Canadians Shine Under Bright Rogers Centre Lights

(Photo credit to the Canadian Baseball Network)

It’s crazy to think that the fifth Tournament 12 has come and gone.

The biggest showcase of the year on Canadian soil, the Toronto Blue Jays Academy held their annual tournament under the bright lights of the Rogers Centre. With the likes of Jesse Barfield, Lloyd Moseby, and Hall of Famer Roberto Alomar at the event, the best high school prospects from all parts of the country took centre stage from September 14-17.

While notable names such as Texas A&M commit Noah Naylor and recently committed pitcher Eric Cerantola headlined the event, players from all over the country made their mark.

An excellent weekend of baseball was highlighted by some excellent Canadian athletes. Those who separated themselves from the pack cracked the Collegiate Baseball Scouting Network All-Tournament First and Second Teams.

All-Tournament First Team 

CBBSN T12 2017 First Team

T12’s biggest name Noah Naylor struggled in-game after a long summer of non-stop travel. Nevertheless, the Ontario Blue Jays’ catcher remains one of the most polished high school prospects eligible for the 2018 MLB Draft.

After pitching for the Junior National Team in Thunder Bay during the U18 World Cup, Eric Cerantola continued dominating batters with his fastball-curveball combination, striking out 12 batters over 5 innings of work in his lone T12 start.

Outside the two big Canadian names, a variety of others continued to build their resume. The Venezuelan-born, Oregon State commit Cesar Valero showed off why he is the top 2019 prospect in not only the province of Alberta, but of all of Canada. With relaxed actions in the field and at the plate, Valero makes the game look easy. His ability to hit to all sides of the field was another aspect of his game that stood out over the busy weekend.

Two Ontario outfielders made the All-First Team as well.

Toronto Mets outfielder Denzel Clarke continued to demonstrate his wide range of tools at the plate as well as out in the field, while Dasan Brown wowed scouts with his work in the field. Despite some holes in his swing, the 16-year-old Brown showed off his cannon of an arm and great range in both right and centre field.

Another couple of names to keep an eye on moving forward are those of Tyrell Schofield-Sam and Noah Case. With plenty of talent, the two Ontario natives fit right in amongst their older opposition.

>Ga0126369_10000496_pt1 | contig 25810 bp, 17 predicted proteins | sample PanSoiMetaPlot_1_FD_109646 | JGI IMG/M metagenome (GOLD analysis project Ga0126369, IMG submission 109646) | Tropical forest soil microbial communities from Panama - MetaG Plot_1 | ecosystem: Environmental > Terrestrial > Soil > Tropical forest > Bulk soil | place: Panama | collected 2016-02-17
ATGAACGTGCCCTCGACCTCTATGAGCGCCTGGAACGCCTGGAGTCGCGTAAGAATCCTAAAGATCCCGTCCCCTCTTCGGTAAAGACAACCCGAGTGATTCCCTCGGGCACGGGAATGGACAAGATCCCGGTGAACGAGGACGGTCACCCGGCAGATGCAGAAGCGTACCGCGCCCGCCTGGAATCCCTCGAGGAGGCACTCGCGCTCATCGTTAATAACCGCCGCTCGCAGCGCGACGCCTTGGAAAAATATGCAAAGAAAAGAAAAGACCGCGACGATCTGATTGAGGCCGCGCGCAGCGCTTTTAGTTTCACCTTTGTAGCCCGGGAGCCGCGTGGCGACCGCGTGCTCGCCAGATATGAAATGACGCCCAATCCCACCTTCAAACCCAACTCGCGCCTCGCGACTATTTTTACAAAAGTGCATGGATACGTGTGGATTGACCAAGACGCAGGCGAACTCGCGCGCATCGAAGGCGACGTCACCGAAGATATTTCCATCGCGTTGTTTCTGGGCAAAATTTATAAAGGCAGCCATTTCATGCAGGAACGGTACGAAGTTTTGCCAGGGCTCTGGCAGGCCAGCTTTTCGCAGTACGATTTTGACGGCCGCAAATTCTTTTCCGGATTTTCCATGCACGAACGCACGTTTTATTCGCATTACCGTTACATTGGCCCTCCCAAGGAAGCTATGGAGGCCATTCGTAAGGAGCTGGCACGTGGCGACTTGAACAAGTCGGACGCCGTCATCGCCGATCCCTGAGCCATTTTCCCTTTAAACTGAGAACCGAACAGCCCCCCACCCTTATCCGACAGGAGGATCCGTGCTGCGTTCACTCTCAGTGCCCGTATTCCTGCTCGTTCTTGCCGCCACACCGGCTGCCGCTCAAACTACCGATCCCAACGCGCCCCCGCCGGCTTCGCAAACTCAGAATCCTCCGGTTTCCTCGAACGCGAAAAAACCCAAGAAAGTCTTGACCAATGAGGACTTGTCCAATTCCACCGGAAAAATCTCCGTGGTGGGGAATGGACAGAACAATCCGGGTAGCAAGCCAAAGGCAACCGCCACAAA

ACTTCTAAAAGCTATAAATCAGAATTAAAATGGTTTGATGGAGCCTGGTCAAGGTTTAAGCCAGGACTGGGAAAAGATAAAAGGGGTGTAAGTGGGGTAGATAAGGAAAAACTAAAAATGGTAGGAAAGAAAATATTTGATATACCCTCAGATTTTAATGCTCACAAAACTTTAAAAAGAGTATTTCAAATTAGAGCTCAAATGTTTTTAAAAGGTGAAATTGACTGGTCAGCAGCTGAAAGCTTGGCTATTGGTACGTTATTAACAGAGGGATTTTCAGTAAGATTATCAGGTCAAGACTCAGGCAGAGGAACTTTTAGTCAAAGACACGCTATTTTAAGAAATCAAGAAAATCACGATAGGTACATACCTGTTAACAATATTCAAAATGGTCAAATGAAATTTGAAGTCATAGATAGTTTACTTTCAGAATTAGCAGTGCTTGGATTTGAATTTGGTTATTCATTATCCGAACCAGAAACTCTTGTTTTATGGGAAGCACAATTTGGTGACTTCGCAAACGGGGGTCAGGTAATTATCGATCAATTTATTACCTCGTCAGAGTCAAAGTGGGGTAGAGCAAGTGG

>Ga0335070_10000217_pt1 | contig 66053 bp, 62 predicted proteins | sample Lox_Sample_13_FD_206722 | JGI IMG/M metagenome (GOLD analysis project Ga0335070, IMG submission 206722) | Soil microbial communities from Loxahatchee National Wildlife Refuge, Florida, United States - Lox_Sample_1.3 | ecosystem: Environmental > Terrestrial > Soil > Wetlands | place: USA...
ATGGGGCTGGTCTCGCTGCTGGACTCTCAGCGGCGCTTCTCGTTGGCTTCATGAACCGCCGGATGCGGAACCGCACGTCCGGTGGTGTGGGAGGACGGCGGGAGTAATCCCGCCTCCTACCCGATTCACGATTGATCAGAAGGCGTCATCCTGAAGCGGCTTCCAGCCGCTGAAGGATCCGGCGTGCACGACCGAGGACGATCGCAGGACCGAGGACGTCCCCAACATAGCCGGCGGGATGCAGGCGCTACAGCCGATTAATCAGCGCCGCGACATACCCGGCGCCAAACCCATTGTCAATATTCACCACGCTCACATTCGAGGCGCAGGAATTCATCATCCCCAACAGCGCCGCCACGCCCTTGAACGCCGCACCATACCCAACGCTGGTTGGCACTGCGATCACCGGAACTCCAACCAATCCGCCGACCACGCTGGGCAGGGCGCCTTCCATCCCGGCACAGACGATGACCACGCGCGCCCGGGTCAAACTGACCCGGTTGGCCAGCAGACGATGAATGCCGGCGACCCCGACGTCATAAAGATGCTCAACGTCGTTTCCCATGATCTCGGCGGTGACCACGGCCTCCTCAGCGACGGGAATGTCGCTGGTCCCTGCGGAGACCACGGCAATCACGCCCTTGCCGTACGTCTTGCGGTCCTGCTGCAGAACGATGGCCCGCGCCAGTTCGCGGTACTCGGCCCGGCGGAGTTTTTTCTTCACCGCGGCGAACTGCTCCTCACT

All-Tournament Second Team

It was difficult to leave off so much talent from the two All-Tournament teams.

Pitchers such as Ben Abram, Zachary McQuaid, as well the Prairies’ Connor Sparks all had incredible weekends, while Quebec catcher Martin Vincelli-Simard, Ontario infielder Noah Hull, and British Columbia outfielder Daniel Gernon all had great showings at the September classic.

Yet, tough decision were necessary.

Starting with the recently reclassified Blake Buckle who hit the lone home-run at this year’s event, the catcher showed tremendous pop from the left side of the plate as well as agile and athletic actions behind the plate.

Ontario’s Jaden Brown and British Columbia’s Justin Thorsteinson are two more future stars who will be heavily talked about for years to come.

On the mound, Griffin Hassall held his own. With an upper 80s fastball, and a nasty off-speed pitch which generated a lot of late tumbling action, Hassall was able to command the bottom half of the zone consistently over the weekend. With a high arm slot working effectively downhill, Hassall was very tough to pick up and should only continue to improve as he approaches the 2018 MLB Draft.

All in all, it was yet another exciting Tournament 12 with the Atlantic Maroon ultimately claiming T12 gold, overcoming some very formidable competition. Now, as the offseason approaches, it will be interesting to see which players take the next step in their development and continue to show promise in 2018.

Richard Birfer

Regional Supervisor of the Canadian and Midwest regions. Kinesiology graduate student, Biomechaincs and Neuroscience specialization, at Brock University.

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